September 26, 2002
THROW a frog into boiling water and it jumps out; gently bring it to the boil, and the frog, never noticing the incremental increases in heat, allows itself to be cooked. Is Hong Kong a frog in a pot in Beijing's kitchen? If so, then on September 24th the temperature rose another notch.
On that day, Hong Kong's government formally began -- by circulating a consultation paper -- the process of enacting a controversial set of laws against subversion, sedition, treason and other ills, as required by Article 23 of the Basic Law, the territory's constitution. Overdue and a mere matter of protocol, says the government -- something that should have been seen to in 1997, when Hong Kong returned to Chinese sovereignty. An insidious threat to Hong Kong's liberties, counter the critics. If Article 23 could wait for five years, what's the urgency now?
To understand the controversy, it is necessary to know a bit about Article 23's history. The Basic Law came into being during the 1980s and 1990s, as a result of the negotiations between Britain and China about Hong Kong's handover. Its over-arching formula came to be known as "one country, two systems". Hong Kong, in other words, would remain autonomous, and would enjoy freedoms absent on the Communist mainland. A principal concession to Beijing was a phrase, included in 1988, requiring Hong Kong to prohibit any act "to subvert" the central government.
The problem, however, was that subversion is an alien term to Anglo-Saxon common law, on which Hong Kong's legal system is based. After all, most citizens in free societies regard it as a basic right to subvert -- peacefully -- their own governments: they call it opposition. So a second draft, in February 1989, replaced "subversion" with "treason, secession, sedition or theft of state secrets," concepts already defined, if not much invoked.
Then came the Tiananmen Square massacre in June 1989. Hong Kong was horrified at the crimes committed by its future leaders, but the leaders were horrified in turn by the prospect that they might soon have to contend with similar uprisings in Hong Kong, where they would be powerless to crack down. The colony was rocked by huge demonstrations in support of the students. Supplies, money and, perhaps most important, newspapers were sent to them. In the months after the massacre, China insisted on a new draft. The final version of Article 23, in April 1990, restored the requirement for the prohibition of subversion, and added new ones aimed at links between "political bodies" in Hong Kong and abroad.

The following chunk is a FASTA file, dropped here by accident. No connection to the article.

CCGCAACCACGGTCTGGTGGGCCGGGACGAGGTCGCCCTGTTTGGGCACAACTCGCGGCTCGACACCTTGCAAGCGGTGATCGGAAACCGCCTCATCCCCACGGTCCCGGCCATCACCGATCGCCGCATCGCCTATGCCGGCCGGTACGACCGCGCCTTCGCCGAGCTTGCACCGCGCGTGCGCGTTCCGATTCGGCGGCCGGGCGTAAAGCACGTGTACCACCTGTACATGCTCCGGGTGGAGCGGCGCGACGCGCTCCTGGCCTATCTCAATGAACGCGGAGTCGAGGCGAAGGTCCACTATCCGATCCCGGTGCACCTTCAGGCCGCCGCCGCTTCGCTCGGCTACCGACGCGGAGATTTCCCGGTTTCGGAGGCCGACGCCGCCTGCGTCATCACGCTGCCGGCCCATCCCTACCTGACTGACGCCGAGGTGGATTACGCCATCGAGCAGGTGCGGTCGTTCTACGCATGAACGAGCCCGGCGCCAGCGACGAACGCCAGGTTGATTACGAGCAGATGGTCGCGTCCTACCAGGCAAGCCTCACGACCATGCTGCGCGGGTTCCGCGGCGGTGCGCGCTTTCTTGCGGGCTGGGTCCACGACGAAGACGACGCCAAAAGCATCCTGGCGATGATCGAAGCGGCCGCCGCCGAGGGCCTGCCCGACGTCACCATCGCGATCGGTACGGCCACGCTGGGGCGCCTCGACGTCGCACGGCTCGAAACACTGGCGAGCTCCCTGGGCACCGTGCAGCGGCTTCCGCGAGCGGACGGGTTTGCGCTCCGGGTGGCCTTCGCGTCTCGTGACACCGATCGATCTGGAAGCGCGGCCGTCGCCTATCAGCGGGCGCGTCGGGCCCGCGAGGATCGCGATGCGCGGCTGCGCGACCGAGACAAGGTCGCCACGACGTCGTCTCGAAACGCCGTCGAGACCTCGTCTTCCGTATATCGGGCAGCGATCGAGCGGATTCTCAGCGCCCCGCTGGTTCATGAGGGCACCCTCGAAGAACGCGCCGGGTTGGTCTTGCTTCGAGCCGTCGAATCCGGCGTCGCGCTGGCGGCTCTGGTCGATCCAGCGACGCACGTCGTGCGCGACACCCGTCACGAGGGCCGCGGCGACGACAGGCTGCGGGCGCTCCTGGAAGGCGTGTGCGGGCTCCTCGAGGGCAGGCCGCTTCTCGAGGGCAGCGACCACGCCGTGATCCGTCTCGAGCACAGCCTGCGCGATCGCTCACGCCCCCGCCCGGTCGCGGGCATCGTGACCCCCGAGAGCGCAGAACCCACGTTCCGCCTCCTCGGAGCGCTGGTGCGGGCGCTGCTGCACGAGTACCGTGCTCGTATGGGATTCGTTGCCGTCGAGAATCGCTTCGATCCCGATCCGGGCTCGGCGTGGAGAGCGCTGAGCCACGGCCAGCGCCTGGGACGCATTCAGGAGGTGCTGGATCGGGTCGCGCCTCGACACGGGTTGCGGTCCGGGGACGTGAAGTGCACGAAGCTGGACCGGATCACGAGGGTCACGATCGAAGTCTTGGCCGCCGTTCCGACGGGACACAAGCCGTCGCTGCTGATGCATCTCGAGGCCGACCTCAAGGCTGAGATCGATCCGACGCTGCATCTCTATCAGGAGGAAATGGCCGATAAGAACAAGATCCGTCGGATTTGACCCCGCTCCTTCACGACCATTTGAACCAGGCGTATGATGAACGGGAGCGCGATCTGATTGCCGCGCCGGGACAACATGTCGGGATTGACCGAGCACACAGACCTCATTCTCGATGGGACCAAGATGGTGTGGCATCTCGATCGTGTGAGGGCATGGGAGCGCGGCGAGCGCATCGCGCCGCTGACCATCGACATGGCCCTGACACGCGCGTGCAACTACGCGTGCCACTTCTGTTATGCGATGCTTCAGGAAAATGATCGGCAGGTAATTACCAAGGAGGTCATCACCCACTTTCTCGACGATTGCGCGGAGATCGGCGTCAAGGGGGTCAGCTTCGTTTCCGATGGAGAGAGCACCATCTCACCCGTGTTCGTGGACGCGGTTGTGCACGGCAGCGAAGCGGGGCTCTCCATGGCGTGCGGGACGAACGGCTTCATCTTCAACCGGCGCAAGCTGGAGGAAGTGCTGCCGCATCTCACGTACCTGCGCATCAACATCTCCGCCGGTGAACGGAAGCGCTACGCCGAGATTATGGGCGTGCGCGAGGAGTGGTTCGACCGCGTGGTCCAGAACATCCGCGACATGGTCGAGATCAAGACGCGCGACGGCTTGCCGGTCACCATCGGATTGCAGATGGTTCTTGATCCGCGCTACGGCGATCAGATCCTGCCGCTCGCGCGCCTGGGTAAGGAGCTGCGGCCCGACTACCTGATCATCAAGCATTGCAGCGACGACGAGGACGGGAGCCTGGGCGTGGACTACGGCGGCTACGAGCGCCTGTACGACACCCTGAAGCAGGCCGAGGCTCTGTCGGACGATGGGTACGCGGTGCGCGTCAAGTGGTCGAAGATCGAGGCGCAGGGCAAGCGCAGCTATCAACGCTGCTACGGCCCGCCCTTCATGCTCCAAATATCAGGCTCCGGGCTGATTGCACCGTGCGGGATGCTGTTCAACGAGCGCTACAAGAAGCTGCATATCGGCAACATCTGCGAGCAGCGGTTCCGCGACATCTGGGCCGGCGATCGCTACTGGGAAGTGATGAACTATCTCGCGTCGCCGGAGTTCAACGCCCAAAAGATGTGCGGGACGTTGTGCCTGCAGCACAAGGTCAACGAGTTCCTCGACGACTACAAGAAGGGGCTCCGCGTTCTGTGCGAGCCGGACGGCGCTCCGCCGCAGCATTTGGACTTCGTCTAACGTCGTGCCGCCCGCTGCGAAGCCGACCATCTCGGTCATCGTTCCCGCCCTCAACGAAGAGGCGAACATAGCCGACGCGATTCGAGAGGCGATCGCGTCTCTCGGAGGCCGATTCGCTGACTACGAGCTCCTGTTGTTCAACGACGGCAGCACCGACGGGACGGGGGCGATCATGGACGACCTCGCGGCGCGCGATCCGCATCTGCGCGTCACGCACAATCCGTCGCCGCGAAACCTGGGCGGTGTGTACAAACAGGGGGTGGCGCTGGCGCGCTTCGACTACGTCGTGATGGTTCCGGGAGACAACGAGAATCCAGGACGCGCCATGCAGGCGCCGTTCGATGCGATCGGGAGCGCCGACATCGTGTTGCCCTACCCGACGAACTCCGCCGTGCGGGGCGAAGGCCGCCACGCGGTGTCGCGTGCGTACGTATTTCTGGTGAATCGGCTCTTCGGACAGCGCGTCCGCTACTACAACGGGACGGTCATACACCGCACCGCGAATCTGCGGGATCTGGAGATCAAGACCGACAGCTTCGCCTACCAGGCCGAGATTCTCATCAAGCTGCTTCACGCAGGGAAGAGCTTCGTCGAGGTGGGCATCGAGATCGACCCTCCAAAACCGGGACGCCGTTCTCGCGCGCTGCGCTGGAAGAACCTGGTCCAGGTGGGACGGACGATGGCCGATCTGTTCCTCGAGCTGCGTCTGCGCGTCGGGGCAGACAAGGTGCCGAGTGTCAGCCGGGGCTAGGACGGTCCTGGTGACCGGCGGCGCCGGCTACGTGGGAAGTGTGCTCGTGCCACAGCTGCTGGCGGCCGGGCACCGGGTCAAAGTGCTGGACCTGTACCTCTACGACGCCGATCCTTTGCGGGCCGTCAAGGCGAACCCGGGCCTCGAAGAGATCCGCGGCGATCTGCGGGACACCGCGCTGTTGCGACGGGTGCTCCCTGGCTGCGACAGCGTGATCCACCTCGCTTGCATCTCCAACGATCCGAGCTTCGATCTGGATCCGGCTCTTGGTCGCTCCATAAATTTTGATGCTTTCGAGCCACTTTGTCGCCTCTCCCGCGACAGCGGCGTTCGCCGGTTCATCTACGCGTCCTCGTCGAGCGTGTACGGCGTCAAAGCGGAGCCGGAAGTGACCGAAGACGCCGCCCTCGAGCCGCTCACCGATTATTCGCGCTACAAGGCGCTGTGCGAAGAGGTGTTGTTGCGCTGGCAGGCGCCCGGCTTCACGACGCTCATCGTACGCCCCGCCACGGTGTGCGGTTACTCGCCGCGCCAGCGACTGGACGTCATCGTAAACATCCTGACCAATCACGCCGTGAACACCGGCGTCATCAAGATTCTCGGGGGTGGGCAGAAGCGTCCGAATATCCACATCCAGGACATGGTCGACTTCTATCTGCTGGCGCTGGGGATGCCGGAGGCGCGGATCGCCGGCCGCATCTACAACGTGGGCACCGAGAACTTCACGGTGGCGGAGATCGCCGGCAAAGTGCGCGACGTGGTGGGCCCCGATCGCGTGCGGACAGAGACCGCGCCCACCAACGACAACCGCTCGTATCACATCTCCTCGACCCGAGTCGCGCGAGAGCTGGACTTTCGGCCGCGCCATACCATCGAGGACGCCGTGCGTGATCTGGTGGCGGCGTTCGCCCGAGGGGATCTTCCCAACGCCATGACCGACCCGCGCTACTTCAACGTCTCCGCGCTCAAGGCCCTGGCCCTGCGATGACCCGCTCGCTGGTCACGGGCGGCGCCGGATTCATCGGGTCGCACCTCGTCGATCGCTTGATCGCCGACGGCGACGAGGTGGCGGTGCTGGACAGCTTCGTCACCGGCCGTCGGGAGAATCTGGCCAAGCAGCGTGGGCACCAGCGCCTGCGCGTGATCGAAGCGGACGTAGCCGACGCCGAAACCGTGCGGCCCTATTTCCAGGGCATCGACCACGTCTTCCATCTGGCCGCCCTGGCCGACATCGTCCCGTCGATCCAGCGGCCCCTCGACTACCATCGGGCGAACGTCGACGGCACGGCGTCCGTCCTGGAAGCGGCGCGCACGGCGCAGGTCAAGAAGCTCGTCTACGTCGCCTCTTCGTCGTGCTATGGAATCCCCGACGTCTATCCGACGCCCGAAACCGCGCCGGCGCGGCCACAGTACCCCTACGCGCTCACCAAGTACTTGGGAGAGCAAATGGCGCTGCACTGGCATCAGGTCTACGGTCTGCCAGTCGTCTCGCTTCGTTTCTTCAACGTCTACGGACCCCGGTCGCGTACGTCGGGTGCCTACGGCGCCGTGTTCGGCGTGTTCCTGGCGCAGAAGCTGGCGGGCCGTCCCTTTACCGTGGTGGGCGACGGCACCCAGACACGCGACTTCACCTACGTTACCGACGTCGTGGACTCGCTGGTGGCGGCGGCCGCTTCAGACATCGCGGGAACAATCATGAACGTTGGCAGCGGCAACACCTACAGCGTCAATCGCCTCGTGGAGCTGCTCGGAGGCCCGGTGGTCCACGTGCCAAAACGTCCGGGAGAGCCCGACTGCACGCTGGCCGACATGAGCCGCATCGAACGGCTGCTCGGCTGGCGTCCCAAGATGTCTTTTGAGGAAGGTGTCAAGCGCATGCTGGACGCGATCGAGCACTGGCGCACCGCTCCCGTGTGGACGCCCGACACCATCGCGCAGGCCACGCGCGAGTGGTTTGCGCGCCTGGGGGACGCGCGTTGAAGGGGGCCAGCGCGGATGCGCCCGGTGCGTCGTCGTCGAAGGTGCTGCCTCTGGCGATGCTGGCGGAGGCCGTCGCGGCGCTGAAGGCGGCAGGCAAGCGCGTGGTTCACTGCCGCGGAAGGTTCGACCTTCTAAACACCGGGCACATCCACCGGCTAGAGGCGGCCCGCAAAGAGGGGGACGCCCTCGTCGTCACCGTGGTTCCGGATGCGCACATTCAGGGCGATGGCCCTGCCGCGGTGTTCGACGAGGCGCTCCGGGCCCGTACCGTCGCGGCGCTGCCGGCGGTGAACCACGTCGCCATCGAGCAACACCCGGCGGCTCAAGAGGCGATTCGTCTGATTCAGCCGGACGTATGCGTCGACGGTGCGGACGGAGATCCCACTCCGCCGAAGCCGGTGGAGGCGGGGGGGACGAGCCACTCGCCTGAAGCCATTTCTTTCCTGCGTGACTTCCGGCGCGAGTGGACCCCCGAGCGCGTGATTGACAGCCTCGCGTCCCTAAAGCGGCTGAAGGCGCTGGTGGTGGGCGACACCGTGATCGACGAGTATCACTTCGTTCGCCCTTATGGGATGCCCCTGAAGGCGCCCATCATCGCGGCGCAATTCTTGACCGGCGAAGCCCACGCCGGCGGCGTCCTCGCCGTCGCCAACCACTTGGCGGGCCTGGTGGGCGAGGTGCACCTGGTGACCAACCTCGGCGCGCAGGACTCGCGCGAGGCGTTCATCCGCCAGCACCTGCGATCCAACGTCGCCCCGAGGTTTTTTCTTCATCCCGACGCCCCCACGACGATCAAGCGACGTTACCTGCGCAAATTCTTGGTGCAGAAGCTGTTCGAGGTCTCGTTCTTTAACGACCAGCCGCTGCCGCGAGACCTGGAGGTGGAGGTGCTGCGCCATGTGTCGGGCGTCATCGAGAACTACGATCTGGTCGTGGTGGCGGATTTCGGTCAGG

"Isn't it obvious that, after Tiananmen, Beijing felt threatened and wanted more control?" asks Martin Lee, who helped draft the early versions of the Basic Law and now leads Hong Kong's Democratic Party, the closest thing to an opposition in Hong Kong's toothless and mostly unelected legislature. The fear is that the proposed laws are really targeted at groups such as Falun Gong, a spiritual movement considered an [slanderous term deleted] on the mainland but currently legal in Hong Kong. Tung Chee-hwa, Hong Kong's chief executive [...], certainly appears to hate having to tolerate Falun Gong in Hong Kong. He might welcome means to brand the group as subversive and deal with it accordingly.
Falun Gong, moreover, is only the most obvious potential target of the new laws. Other dissidents are worried too. So are some journalists and academics, who fret about the clauses regarding theft of state secrets and sedition. Could a research paper on, say, Taiwan-mainland relations constitute a "seditious publication"?
Critics fear this is all part of a pattern, whereby Mr Tung is slowly eroding Hong Kong's checks and balances. In July, he altered Hong Kong's colonial government structure, in which he sat atop an apolitical civil service. He replaced it with one in which he oversees a cabinet of ministers accountable only to himself, who is in turn accountable only to Beijing. It is these ministers who are now drafting Hong Kong's new laws. Every few months, it seems, the water gets a little hotter.